Dark Doors

Ask. I will tell you a story.

Tag: performance

Orthros @ Hyde Park Book Club

Orthros returns from the Underworld, moving from shadow to shadow, with something between a growl and a howl hovering in its throat.

Steve Toase and I are pleased to announce that we will be performing at the Hyde Park Book Club in Leeds on 21st January and on 25th February. We will perform new stories, as well as dark favourites.

Both nights are 7:30 entry for an 8pm start, free admission. Because space and seating is limited, please book your ticket through EventBrite. You can pay what you decide after the performance, or – even better! – buy a book afterwards. Copies of Steve’s anthology project, Haunt, and my own collection, Dark Doors, will be available for adoption on the night.

We invite you to join us for an evening of dark and disturbing prose .

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Orthros – A night of aconite prose

Autumn hangs ragged on tree branches, while the sun succumbs to the night.
Join Steve Toase and LMA Bauman‐Milner as they sprinkle grave dirt, rattle dungeon doors and fashion poppets from fear and leaf mould.

 

 

 

Light and Dark – 28 Feb

 Day 28 – I’ve completed my challenge. But this isn’t the end of writing every day. There isn’t anything more to be said at this point other than thank you – for liking, commenting, following me on this journey. I have learned more about what writing means, how to approach it, how to bludgeon through writer’s block, how to harness inspiration, how to shake inspiration by the throat until it coughs up an idea.

I hope to set a new challenge for myself, bringing out polished stories instead of first drafts, quality not just quantity. That challenge will have to wait for a bit, though. I’ve got an anthology to edit in March for the MA. Watch this space, and don’t give up on me.


On stage, she is transformed by words. Glowing gold, angelic, while I crouch in a corner, ugly, crabbed, covered with demon-spawn, black ichor flowing in my veins. Her lyric voice soars, lifting and lilting, a heartbeat rhythm. Though she speaks of heartache, of heartbreak, she is beautiful, her hair a halo in the light, despite the blood pouring from the wound in her chest, from her broken heart. I hunch in a corner, the malignant darkness my shroud, and the demons stir within. Though her story is sad, her words are beautiful, the memory of the feelings lingers, though her words fade as she leaves the stage.

She shines and glimmers, and in between the sparkles, there am I. Shadow-creature and grim. I graze through the darkness she discards. I pluck and pick and save the evil, turn it to my own design. Could I stand in the light? In the light, raw and naked, without the armour of the demons I harbour.

Without me, the witch the mouthpiece of the demons, her light would dim. Without my darkness, the light cannot shine so bright. I am the witch, the foundation of flight of light, pouring forth the darkness so light shines brighter through it. I scrabble in her shadow, gathering darkness, collecting nascent demons, rocking away their fears, shielding them from the burning light. I cover their eyes so many eyes nictitating lids and facets, ignore how they claw and scrape at my neck my breasts my stomach, and shush away their cries.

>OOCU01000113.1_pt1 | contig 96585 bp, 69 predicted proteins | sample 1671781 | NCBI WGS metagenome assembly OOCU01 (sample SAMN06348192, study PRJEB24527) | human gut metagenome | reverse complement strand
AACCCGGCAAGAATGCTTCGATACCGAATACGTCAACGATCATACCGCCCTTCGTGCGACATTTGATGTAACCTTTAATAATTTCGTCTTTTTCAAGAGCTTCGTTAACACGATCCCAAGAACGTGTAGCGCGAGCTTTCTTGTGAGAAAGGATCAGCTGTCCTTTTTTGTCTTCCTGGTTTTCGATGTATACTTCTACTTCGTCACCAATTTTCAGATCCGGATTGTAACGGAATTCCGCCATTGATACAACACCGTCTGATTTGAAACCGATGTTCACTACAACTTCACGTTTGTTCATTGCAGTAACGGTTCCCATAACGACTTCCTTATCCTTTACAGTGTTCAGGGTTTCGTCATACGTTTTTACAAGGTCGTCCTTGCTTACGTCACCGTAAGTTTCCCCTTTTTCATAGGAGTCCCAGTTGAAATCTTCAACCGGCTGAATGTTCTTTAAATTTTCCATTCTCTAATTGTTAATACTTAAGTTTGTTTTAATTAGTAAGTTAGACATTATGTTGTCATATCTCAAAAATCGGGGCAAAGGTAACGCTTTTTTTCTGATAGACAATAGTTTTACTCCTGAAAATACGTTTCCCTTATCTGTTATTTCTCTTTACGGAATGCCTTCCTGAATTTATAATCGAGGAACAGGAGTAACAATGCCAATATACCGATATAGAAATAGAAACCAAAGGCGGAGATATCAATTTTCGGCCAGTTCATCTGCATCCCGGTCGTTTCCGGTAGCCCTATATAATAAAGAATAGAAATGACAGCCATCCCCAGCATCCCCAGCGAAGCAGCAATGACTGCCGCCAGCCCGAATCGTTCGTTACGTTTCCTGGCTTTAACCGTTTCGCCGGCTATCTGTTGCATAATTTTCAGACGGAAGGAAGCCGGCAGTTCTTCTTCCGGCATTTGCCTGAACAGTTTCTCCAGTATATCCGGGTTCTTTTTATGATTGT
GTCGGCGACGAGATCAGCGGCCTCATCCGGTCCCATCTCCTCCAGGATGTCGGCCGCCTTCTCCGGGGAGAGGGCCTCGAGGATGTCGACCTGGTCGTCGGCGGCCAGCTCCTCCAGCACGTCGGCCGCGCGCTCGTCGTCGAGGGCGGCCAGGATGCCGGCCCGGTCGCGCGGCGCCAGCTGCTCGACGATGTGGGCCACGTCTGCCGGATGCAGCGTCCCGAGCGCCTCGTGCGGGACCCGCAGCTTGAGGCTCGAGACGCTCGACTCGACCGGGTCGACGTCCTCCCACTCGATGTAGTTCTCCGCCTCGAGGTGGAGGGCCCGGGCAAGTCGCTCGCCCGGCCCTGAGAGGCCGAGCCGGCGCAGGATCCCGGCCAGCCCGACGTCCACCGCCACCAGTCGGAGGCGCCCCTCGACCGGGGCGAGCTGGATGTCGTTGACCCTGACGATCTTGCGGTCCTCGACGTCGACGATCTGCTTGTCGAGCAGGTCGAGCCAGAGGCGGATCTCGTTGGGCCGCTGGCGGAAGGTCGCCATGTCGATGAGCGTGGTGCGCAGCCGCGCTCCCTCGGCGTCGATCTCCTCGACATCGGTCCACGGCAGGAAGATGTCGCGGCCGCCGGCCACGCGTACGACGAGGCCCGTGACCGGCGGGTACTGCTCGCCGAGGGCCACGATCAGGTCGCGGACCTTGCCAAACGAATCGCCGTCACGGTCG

My heart burns as they enter, tearing through in their desire for dark and peace. I choke, gag, stretch and absorb them. I know they are mine to tend, mine to heal, mine to reveal. Through them I terrify and teach, and make the light shine. Darkness is mine, though I long for light.

Could I stand to stand in the cleansing light? Watch and endure the flames as the carapace burns? Shed the darkness? Will the ichor drain from my veins, or scald me from within? Would I dare the light, naked and new, born from the darkness?

For every ray there is shadow, in all gold is black. From the shadows, I write, and show the fear of the world to the world, forcing others to seek the light. But I will not stand there. It is not my space my place. I am the witch and this is my season. I show you your demons, and be thanked.

We Burn a Hot Fire Here – “The Crucible” review

The Old Vic’s in-the-round production of Arthur Miller’s “The Crucible” surely does burn hot, distilling this story of hysteria, deceit and vengeance into a performance that scorches the audience. Miller’s play focuses on the events in Salem, Massachusetts, in 1692, creating a scathing commentary on the McCarthy trials of the 1950s. The inevitability of Proctor’s downfall is startling, as Miller held his audience in suspense throughout, dropping subtle hints of the vengeful heart of a young woman, combined with the misplaced doubt of Proctor’s wife, leading us to the realisation that Proctor’s belief in goodness and reputation is so deep that he chooses the noose so as to keep his name.

Let me be honest with you at this point – I am a fan of Richard Armitage (and my previous post illustrates this quite clearly), and I bought tickets to see this because he was cast as John Proctor. As the production opened and the reviews started pouring in – five-star review after five-star review – I was worried that people were hoping to see a great performance and that they had forced themselves to see it. Thankfully, “The Crucible” cast has earned every last star attributed.